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IQ Special – University Education: Ready for Today and Tomorrow

The Inconvenient Questions (IQ) Special Panel Discussion was held on 3 Dec 2020, where Mr Viswa Sadasivan, Chief Editor of IQ and former Nominated Member of Parliament, led the panel discussion with esteemed guest speakers Prof Tan Eng Chye, President of National University of Singapore (NUS), Ms Aw Kah Peng, Chairman of Shell Companies in Singapore, Mr Ye Gang, Group Chief Operating Officer of Sea Group, and Mr Han Fook Kwang, Editor-at-large of The Straits Times.

A good university degree was all you needed in the past, but that’s not the case now. Many universities are moving into interdisciplinarity, with the emphasis on experiential learning and an all-rounded education. Interdisciplinarity or interdisciplinary studies involve the combination of two or more academic disciplines into one activity, and draws knowledge from several fields, thus encouraging thinking across boundaries.

The discussion began with these thoughts and then the 360 participants, who had tuned in online, witnessed the experts bringing to light the new education trends.

Interdisciplinarity in the real world

Hiring companies no longer look at candidates’ grades, but on whether they have a learner’s mindset. Based on her experience, Ms Aw explained that companies look at how the person could add value to the company’s culture and for an instinct for learning as this would ultimately bring success to both the individual as well as the company.

Mr Ye Gang advocated lifelong learning, especially in interdisciplinarity. With an engineering background, he shared how despite obtaining poor grades in psychology and economics, the experiences he went through transformed him as he joined the workforce. He said, “grades mean nothing once you leave school, but experiences stay with you for life. Dare to try, don’t be afraid to fail. Study subjects that can widen your scope of knowledge.”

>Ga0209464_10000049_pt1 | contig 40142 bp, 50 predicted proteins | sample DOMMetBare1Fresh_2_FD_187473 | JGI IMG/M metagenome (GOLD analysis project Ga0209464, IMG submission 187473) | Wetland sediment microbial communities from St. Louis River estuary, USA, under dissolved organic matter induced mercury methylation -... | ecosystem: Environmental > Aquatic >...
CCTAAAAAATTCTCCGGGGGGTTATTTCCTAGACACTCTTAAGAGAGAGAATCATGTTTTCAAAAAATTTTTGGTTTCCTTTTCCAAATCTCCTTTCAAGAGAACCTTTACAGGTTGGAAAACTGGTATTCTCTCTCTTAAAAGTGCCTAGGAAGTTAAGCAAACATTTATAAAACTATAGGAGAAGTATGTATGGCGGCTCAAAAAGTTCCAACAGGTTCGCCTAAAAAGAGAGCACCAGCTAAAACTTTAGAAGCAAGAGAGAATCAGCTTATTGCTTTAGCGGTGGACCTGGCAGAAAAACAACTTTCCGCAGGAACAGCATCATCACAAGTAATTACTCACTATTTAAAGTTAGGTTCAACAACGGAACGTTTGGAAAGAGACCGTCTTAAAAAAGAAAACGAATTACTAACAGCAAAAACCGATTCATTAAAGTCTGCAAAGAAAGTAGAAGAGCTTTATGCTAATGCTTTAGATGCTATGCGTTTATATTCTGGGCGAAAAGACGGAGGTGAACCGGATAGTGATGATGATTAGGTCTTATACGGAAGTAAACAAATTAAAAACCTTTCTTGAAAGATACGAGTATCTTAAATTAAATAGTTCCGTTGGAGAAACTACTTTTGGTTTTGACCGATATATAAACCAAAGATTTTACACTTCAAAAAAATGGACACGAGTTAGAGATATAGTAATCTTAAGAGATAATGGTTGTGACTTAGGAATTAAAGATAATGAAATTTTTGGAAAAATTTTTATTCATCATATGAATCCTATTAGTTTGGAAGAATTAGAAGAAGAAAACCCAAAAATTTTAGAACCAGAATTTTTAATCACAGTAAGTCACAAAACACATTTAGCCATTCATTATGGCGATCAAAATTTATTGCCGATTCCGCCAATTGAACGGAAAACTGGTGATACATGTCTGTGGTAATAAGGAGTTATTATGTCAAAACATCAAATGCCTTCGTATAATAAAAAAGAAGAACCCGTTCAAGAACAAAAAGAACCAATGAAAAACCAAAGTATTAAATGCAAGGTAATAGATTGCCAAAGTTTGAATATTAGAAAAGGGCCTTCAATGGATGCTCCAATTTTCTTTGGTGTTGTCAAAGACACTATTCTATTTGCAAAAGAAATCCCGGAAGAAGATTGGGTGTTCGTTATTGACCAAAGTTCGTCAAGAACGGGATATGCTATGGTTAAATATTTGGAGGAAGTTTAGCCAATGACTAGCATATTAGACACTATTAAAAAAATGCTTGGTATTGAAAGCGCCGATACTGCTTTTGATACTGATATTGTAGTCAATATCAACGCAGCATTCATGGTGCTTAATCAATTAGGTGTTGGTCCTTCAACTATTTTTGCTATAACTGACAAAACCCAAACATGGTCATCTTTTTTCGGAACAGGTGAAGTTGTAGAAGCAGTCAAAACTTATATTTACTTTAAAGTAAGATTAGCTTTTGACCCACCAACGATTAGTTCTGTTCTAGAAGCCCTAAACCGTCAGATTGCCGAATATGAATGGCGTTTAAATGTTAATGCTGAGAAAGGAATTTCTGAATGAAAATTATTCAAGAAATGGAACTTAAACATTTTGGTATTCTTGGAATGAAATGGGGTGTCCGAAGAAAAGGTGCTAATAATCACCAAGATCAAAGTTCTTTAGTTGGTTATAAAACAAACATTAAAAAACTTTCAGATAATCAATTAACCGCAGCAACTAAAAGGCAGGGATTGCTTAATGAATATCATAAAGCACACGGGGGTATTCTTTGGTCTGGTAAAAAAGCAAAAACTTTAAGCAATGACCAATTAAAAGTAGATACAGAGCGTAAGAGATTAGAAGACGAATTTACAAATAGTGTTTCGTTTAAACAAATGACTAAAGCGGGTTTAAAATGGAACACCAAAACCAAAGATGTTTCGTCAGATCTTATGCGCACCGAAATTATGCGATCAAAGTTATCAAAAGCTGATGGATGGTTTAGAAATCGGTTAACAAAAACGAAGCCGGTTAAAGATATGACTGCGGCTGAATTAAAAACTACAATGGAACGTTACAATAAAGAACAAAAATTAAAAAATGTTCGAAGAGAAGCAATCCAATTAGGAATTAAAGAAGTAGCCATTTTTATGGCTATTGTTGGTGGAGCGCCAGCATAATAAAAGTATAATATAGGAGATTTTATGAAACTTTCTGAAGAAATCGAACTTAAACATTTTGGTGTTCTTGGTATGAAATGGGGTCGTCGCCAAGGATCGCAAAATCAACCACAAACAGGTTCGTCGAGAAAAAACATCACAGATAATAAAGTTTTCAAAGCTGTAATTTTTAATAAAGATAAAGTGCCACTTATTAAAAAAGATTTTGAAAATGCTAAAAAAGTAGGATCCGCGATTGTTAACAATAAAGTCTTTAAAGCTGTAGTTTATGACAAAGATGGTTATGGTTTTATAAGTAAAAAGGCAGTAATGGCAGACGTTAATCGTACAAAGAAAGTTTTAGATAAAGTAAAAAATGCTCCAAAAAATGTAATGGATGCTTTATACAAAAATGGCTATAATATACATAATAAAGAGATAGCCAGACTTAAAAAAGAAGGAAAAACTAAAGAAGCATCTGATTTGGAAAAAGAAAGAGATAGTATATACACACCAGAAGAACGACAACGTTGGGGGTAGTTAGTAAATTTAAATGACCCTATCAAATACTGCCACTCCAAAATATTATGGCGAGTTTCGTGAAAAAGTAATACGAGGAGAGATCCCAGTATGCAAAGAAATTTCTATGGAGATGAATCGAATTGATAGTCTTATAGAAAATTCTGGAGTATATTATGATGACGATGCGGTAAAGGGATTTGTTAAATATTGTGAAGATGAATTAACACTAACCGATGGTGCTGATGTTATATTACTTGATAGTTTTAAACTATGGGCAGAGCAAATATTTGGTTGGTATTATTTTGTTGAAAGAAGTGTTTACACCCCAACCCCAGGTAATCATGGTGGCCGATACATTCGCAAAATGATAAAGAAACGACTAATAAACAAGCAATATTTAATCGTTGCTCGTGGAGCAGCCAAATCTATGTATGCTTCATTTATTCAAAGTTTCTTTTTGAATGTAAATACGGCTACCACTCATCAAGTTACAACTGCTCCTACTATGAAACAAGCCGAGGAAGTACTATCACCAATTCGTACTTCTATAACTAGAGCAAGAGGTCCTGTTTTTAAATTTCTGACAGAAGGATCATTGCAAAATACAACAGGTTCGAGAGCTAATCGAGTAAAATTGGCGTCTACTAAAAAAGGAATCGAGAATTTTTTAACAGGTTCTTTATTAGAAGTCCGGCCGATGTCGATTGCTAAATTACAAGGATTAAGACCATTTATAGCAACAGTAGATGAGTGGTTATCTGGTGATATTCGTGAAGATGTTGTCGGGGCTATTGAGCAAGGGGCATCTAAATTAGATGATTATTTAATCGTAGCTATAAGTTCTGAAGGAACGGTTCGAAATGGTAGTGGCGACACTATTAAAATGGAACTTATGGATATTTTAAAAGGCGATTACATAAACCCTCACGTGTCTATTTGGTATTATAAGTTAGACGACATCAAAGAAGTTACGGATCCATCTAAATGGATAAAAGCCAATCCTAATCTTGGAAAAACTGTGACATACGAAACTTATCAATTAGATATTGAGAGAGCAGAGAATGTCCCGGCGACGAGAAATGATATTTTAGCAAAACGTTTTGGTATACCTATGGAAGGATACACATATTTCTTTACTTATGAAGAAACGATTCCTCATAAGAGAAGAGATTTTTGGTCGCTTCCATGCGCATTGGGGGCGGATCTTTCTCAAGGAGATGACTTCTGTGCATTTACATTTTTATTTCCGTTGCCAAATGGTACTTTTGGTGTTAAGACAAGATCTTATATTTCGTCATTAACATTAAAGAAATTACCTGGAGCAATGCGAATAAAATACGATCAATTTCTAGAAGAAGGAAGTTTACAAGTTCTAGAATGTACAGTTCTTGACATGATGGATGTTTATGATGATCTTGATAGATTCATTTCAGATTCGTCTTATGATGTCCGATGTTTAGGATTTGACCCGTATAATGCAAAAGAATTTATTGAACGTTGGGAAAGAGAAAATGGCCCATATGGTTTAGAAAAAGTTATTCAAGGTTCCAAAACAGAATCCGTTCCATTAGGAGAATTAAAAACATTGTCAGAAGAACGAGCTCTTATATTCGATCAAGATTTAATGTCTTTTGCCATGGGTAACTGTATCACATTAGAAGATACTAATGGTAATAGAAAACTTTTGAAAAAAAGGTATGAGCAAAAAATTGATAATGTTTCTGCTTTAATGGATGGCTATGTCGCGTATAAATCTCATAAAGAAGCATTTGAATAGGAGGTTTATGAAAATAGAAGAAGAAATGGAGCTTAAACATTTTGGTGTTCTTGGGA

Additionally, with the job landscape changing, and technology advancing, some jobs may no longer be relevant. “Therefore, universities have to find a way to instil in students – character building, critical thinking skills, deductive reasoning, the ability to innovate, problem-solving and knowing how to deal with changes. Students must know how to join the dots and reach a conclusion that is reasonably sound even without all the knowledge,” concurred Prof Tan.

Paving the way for graduates

Mr Han shared a survey by Qualtrics showing Singaporean workers’ engagement and motivation at only 47%, one of the lowest in Asia.

“Universities should link up with industries to see what can be done and work closely to help develop motivation in students and become productive individuals. A person entering university should be a transformed person after graduation, with the acquisition of skills and knowledge, as well as having learnt values, context and situational awareness,” he said.

Are universities future-ready?

A polytechnic student in attendance asked if universities could provide a recharging point for working individuals to head back to university to keep up to date with the latest industry developments.

Ms Aw shared how merely providing courses did not necessarily drive people to learn. She said, “the reality is once you are done with the critical training, the rest becomes harder — people don’t have time to commit, and the desire and passion to learn gets affected once in the workplace.”

Mr Ye added that Singaporean parents are pragmatic and tend to send their children to study in industries with well-paying jobs. However, learning does not end there. In fact, he agreed that the current structured university system needs to be more versatile, letting people enter university as and when according to their needs.

Be tomorrow-ready

While Singapore universities are world-class, the current system needs to adjust in order to prepare graduates to stand out in the real world. As Mr Sadasivan summed up, “Singapore universities need to be more progressive in not only providing the wisdom but being responsible in shaping the demand in order to progress. Nobody knows what the future holds, and the universities are doing the best they can.”

In case you missed the event, catch it here.

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